What happened

Art auction leader Sotheby's (NYSE:BID) has gained nearly 40% so far this year, according to data provided by S&P Global Market Intelligence. The surge continues an impressive rally for shareholders, who have seen the stock soar over 140% since early 2016.

BID Chart

Data is for the first six months of the year. BID data by YCharts.

So what

The latest rally can be pinned on a stabilizing global art market that's beginning to lift Sotheby's operating results. In late February, the company announced surprisingly strong figures on both the top and bottom lines. Rather than plunging 17% as Wall Street had expected, revenue fell by a more modest 8%.

Similarly, Sotheby's earnings beat management's expectations by a wide mark. "These results reflect growing confidence in the market," CEO Tad Smith said in a press release at the time.

A Sotheby's auction.

Image source: Sotheby's.

Sotheby's first-quarter report, announced in May, included a sharp spike in revenue that executives said once again reflected rising confidence on the part of art collectors. "The market is starting to show signs of strengthening," they explained in a conference call with investors.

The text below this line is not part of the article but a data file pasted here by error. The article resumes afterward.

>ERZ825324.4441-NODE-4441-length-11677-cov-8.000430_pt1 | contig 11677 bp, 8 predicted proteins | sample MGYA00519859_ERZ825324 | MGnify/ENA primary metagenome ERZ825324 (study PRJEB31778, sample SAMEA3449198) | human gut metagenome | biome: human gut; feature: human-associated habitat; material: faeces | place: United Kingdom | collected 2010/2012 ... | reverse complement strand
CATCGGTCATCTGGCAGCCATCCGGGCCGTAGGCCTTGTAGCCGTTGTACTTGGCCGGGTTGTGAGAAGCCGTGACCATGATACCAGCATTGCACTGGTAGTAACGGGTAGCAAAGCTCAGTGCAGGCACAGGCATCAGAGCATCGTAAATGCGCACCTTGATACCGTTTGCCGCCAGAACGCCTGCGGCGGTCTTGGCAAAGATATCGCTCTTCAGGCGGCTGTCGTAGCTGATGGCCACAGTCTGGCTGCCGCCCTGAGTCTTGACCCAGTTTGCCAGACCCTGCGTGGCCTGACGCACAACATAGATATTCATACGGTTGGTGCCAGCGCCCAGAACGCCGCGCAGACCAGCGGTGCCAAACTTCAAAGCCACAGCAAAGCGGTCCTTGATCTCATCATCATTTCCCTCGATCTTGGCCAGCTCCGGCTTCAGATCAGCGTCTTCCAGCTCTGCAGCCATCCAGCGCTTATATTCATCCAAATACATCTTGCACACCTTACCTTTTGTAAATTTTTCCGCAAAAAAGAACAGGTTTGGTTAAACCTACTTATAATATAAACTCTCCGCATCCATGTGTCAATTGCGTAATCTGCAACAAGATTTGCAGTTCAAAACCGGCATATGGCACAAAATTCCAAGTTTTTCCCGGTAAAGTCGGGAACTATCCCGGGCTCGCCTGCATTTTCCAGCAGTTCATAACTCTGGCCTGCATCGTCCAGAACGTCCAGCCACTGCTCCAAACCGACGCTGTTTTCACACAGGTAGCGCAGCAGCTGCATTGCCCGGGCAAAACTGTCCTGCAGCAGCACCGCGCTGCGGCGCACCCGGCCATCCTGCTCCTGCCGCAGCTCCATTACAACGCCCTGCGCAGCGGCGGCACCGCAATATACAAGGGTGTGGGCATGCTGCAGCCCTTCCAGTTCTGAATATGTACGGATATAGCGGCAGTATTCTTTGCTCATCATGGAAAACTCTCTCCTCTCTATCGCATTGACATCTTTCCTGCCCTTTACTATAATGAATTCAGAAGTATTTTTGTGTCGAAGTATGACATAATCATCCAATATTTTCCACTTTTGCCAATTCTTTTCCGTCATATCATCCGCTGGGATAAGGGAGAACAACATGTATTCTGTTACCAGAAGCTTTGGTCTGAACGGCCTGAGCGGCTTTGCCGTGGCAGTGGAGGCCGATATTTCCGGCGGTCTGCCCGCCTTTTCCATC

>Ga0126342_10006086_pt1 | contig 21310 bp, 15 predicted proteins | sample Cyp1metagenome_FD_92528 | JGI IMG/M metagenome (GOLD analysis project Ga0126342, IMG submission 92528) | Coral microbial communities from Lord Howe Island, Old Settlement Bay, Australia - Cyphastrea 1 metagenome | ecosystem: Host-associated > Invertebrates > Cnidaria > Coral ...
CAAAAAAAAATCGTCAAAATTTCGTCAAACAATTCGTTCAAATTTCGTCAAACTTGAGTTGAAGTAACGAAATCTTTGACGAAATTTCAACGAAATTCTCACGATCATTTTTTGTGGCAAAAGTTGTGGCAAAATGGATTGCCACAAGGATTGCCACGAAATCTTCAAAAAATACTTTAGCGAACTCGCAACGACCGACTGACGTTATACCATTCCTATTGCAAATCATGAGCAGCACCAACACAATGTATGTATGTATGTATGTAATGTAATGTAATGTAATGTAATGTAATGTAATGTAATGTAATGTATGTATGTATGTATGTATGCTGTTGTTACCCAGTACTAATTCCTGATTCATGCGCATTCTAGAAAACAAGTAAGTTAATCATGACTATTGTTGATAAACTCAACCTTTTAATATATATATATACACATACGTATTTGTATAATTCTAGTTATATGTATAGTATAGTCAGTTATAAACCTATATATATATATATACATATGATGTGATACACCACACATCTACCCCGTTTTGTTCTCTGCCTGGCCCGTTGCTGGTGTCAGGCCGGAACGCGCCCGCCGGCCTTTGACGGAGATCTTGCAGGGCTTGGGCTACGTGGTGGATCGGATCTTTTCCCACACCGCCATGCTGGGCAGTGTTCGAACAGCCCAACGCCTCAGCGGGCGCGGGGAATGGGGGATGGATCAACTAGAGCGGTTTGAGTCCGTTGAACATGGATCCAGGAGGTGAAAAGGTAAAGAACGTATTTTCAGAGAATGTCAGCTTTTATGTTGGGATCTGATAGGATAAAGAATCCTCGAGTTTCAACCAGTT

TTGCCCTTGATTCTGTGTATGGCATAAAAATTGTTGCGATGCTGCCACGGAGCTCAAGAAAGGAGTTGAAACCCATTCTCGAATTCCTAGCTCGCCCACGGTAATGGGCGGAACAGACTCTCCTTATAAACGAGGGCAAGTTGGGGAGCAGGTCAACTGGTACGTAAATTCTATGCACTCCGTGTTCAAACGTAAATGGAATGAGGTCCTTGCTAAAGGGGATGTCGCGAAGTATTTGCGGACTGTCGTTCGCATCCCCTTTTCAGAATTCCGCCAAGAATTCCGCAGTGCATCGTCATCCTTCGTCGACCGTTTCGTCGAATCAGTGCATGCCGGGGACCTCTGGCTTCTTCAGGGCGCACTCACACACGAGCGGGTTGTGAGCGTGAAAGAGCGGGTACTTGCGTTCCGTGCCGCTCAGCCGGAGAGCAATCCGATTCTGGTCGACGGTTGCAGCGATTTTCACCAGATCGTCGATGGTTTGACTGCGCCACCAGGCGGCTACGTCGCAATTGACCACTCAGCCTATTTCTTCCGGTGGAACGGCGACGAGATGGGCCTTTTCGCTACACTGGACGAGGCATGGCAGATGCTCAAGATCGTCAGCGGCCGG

Now what

Sotheby's business is highly seasonal, with roughly 80% of sales occurring in the second and fourth fiscal quarters. Consensus estimates are calling for a 5% boost in revenue in the second quarter, to $315 million, as earnings tick up to $1.52 per share from $1.51 per share in the prior-year period.

More importantly, for this rally to continue, investors will need to see a firm stabilization, if not rebound, in the art market over the next few quarters. Given the improving results lately, such a turnaround is likely to power solid profit growth for the auction giant.

This article represents the opinion of the writer, who may disagree with the “official” recommendation position of a Motley Fool premium advisory service. We’re motley! Questioning an investing thesis -- even one of our own -- helps us all think critically about investing and make decisions that help us become smarter, happier, and richer.